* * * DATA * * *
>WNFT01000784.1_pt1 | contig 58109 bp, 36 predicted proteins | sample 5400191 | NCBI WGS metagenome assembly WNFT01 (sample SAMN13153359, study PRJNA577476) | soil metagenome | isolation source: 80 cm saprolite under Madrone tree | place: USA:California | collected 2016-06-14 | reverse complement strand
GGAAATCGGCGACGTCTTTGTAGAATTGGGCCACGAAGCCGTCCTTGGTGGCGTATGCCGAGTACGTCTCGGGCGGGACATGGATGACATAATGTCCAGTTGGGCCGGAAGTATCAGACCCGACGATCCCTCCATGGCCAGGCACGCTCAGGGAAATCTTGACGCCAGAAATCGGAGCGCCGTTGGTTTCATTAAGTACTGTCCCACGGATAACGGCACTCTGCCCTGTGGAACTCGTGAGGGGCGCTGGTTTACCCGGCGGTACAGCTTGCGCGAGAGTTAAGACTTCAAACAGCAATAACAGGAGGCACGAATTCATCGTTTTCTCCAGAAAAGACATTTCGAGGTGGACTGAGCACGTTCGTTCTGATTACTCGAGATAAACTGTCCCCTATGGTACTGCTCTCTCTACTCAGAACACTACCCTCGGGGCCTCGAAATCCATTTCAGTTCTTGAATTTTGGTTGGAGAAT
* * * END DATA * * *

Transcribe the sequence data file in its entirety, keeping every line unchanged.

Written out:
>WNFT01000784.1_pt1 | contig 58109 bp, 36 predicted proteins | sample 5400191 | NCBI WGS metagenome assembly WNFT01 (sample SAMN13153359, study PRJNA577476) | soil metagenome | isolation source: 80 cm saprolite under Madrone tree | place: USA:California | collected 2016-06-14 | reverse complement strand
GGAAATCGGCGACGTCTTTGTAGAATTGGGCCACGAAGCCGTCCTTGGTGGCGTATGCCGAGTACGTCTCGGGCGGGACATGGATGACATAATGTCCAGTTGGGCCGGAAGTATCAGACCCGACGATCCCTCCATGGCCAGGCACGCTCAGGGAAATCTTGACGCCAGAAATCGGAGCGCCGTTGGTTTCATTAAGTACTGTCCCACGGATAACGGCACTCTGCCCTGTGGAACTCGTGAGGGGCGCTGGTTTACCCGGCGGTACAGCTTGCGCGAGAGTTAAGACTTCAAACAGCAATAACAGGAGGCACGAATTCATCGTTTTCTCCAGAAAAGACATTTCGAGGTGGACTGAGCACGTTCGTTCTGATTACTCGAGATAAACTGTCCCCTATGGTACTGCTCTCTCTACTCAGAACACTACCCTCGGGGCCTCGAAATCCATTTCAGTTCTTGAATTTTGGTTGGAGAAT